TIMELINE directed by Richard Donner, written by Jeff McGuire and George Nolfi from the novel by Michael Crichton, produced by Donner, Lauren Schuler Donner and Jim Van Wyck, with Paul Walker, Frances O'Connor, Gerald Butler and Billy Connolly. 116 minutes. A Paramount release. For venues and times, see First-Run Movies, page 104. Rating: N Rating: NNNNN
Thanks to some strange rip in the fabric of time, I began and ended Monday with screenings of movies set in the distant past. They both had American characters facing an alien culture, sword fights and Scottish comic and actor Billy Connolly in a featured role. One of them was a graceful and quite absorbing piece of epic filmmaking. The other was Timeline. You wouldn't think it would be possible to screw up a movie based on a Michael Crichton novel. Most of his later novels are one step beyond movie treatments, with clearly drawn characters who sometimes have two whole dimensions, fairly straightforward narratives and periodic big action set pieces.
In Timeline, a group of archaeologists are sent back to 14th-century France, to the very location they've been excavating in the modern world, to find and rescue one of their colleagues sent earlier by a giant evil corporation. They find themselves arriving on the day of a climactic battle and are instantly embroiled in the chaos of the Hundred Years War.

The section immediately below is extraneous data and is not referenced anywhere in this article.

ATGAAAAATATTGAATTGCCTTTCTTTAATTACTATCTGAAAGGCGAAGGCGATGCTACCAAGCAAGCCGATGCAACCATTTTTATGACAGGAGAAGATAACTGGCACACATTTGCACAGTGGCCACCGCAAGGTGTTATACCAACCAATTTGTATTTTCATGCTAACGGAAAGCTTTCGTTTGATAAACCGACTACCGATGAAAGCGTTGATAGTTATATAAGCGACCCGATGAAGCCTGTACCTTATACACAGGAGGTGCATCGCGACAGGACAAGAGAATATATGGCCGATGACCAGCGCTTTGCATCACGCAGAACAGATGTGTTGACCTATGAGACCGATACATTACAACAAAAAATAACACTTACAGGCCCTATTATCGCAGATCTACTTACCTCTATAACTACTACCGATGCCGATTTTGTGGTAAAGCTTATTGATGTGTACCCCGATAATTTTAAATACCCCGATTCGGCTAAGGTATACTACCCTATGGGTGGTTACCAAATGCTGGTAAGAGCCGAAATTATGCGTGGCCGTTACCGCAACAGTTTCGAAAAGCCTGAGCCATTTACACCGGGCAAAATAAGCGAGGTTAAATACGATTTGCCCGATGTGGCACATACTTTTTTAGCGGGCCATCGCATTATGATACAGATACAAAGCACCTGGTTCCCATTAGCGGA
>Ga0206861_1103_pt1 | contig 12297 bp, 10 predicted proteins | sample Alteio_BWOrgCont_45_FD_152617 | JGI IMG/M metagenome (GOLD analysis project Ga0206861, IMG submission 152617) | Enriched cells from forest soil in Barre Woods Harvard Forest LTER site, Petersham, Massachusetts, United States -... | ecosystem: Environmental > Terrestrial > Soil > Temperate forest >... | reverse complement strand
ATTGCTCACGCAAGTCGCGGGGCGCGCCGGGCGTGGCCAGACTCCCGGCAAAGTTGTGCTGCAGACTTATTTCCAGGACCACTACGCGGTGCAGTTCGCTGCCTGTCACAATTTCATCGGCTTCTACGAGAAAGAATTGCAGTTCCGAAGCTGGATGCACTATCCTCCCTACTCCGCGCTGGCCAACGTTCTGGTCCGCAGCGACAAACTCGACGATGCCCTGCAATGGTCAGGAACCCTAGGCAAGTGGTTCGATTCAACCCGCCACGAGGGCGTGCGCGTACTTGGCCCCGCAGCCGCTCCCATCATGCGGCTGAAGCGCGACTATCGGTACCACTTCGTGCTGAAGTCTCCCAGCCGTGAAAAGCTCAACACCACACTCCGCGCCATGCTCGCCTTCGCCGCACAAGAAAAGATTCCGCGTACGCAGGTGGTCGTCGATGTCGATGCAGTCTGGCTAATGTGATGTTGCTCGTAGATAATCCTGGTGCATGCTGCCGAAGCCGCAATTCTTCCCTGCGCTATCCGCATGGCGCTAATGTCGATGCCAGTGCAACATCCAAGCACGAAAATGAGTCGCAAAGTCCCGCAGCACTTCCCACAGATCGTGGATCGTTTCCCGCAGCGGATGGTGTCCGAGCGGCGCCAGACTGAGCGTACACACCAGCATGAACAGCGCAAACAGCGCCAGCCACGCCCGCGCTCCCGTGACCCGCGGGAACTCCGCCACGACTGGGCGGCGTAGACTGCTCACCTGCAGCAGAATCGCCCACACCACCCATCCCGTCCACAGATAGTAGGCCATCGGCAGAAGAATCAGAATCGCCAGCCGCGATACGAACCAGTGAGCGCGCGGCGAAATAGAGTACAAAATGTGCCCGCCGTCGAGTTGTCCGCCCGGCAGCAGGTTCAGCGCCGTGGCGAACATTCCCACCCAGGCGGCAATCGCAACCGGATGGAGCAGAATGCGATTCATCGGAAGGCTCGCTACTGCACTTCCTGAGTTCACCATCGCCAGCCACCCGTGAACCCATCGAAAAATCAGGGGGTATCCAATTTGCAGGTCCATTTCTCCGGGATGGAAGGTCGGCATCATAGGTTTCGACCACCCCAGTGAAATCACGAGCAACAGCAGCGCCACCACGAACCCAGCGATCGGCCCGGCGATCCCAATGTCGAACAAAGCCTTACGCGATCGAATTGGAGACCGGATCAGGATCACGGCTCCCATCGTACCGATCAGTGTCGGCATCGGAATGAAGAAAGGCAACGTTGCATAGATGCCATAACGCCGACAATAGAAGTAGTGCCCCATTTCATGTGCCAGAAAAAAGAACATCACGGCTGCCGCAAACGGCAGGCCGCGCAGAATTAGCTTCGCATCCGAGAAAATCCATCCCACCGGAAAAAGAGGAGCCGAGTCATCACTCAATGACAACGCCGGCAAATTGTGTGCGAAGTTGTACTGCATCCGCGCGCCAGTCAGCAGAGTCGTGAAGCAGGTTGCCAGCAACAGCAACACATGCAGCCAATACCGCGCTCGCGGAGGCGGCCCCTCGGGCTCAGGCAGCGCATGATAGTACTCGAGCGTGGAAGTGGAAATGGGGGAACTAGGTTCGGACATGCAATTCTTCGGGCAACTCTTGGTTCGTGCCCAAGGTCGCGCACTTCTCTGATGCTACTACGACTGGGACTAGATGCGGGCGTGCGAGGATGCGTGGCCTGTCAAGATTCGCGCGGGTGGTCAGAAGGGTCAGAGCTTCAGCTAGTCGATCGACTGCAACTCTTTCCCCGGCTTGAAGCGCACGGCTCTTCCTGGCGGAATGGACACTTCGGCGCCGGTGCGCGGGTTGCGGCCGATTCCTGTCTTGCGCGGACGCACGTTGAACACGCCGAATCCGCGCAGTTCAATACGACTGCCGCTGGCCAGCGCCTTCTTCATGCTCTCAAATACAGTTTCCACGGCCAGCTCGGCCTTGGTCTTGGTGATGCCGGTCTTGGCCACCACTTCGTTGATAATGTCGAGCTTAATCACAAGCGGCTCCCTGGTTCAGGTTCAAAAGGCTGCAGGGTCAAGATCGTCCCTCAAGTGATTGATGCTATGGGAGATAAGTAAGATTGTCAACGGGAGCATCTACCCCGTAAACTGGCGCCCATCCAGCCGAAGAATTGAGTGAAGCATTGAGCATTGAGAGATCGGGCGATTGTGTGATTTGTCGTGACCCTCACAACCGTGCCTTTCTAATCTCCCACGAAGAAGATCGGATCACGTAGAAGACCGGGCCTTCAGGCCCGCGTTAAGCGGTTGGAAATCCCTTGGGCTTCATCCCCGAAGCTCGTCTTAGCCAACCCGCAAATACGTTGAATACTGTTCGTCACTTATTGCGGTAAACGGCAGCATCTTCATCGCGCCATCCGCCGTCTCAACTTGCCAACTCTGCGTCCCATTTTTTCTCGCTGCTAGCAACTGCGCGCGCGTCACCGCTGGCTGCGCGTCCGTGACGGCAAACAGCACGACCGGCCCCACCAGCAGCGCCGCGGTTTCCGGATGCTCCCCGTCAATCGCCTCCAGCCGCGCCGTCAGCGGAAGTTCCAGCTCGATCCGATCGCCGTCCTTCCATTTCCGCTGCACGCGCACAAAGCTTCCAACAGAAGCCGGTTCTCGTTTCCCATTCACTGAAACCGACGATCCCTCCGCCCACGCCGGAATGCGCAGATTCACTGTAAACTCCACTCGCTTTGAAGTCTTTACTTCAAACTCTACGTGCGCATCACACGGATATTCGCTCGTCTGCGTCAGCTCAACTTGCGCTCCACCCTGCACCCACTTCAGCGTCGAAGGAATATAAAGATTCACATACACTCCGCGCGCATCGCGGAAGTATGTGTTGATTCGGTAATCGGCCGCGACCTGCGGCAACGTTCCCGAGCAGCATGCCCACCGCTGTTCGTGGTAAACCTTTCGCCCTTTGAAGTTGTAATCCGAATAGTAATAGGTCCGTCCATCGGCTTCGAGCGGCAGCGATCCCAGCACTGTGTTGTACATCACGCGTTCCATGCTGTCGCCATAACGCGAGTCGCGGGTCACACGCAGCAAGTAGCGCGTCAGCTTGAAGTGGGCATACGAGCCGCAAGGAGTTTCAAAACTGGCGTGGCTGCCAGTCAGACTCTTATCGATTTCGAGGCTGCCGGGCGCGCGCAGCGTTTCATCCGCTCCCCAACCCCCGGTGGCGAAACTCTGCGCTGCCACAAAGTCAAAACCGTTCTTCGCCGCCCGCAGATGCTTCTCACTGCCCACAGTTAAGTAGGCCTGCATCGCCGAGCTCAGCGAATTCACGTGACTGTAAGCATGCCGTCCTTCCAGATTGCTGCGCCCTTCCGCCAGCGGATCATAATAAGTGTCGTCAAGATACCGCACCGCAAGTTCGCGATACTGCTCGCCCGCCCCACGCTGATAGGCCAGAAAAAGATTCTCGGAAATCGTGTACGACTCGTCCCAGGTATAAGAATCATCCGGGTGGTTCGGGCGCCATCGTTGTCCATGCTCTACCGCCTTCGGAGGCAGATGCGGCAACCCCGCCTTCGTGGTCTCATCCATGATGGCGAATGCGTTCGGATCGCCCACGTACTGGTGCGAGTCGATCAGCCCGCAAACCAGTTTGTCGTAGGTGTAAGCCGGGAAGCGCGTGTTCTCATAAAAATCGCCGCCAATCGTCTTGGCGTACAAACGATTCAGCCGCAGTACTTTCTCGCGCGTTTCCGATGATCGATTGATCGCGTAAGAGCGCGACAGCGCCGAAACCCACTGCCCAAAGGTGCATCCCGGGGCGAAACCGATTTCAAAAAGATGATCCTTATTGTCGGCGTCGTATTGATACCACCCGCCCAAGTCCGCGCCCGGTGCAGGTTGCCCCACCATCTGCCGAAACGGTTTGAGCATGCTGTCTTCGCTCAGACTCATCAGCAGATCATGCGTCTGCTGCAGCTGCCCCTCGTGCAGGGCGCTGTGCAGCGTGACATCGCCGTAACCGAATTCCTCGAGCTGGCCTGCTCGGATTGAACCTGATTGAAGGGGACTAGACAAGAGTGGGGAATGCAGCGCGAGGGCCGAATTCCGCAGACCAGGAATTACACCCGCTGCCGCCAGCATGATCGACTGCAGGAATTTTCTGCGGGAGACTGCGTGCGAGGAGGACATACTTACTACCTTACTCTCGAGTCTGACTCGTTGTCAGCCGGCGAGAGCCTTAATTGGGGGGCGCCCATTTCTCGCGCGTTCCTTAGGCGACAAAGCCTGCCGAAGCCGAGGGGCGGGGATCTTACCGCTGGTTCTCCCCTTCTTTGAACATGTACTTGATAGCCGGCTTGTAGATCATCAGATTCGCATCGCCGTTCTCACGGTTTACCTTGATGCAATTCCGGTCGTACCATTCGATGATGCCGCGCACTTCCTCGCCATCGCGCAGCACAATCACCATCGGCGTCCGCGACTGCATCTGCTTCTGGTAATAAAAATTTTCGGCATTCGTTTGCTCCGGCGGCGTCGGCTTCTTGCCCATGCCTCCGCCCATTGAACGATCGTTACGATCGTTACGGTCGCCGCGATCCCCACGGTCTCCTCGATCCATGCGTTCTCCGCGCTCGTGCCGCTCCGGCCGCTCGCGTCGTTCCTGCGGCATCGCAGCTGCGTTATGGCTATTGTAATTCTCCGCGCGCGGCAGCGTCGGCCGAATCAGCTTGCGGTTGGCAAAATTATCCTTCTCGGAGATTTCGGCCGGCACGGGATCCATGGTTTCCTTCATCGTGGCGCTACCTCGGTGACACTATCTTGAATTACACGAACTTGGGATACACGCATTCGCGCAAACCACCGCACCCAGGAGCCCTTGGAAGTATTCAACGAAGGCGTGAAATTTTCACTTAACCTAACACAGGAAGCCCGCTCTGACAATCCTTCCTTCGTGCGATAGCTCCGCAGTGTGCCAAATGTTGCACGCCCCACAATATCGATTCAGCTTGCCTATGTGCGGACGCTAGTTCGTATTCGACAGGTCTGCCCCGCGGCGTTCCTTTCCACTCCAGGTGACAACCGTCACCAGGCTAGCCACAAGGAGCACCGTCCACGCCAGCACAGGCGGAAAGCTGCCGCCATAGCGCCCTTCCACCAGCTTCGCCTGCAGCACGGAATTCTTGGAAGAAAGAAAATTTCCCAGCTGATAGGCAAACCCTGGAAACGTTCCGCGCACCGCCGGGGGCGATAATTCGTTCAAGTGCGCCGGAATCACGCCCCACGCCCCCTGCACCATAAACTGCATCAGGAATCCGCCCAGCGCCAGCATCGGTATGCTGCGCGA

Paramount decided that the movie needed someone for the kids to identify with, so they cast Paul Walker in the lead as a character who's not in the book. I've read it, and there's no character identifiable as "the dumb guy." Have the filmmakers ever heard Paul Walker deliver dialogue? He plays Connolly's son, who has to help rescue his dad. Savour that concept for a second. Think about Connolly, the bluff Scottish comedian. Think about Walker, the vacant pretty-boy star of The Fast And The Furious. I think Mom was banging her tennis instructor.
At some level, a decision was made that the archaeologists, smart types with some knowledge of where they were going, would all play their parts in a full-blown panic, running around like hyper-caffeinated children.
Not that their captors are much smarter.
Things the filmmakers never resolved - and one expects a little more from Richard Donner, who actually made a good medieval fantasy movie, Ladyhawke, as well as Lethal Weapon - include the emotional geometry of the principal characters, an economical way to explain the time-travel process and why a group of people who have spent a great deal of time studying medieval France don't speak any French. And they've not quite figured out how to differentiate between the French and English soldiers, who all seem to speak modern English except when it's inconvenient for the plot.
So, if you want to see a movie about an American in an alien culture with sword fights and Billy Connolly, do not see Timeline. Wait a week and catch The Last Samurai. It's opening December 5 and it's pretty good.
And its battle scenes make sense.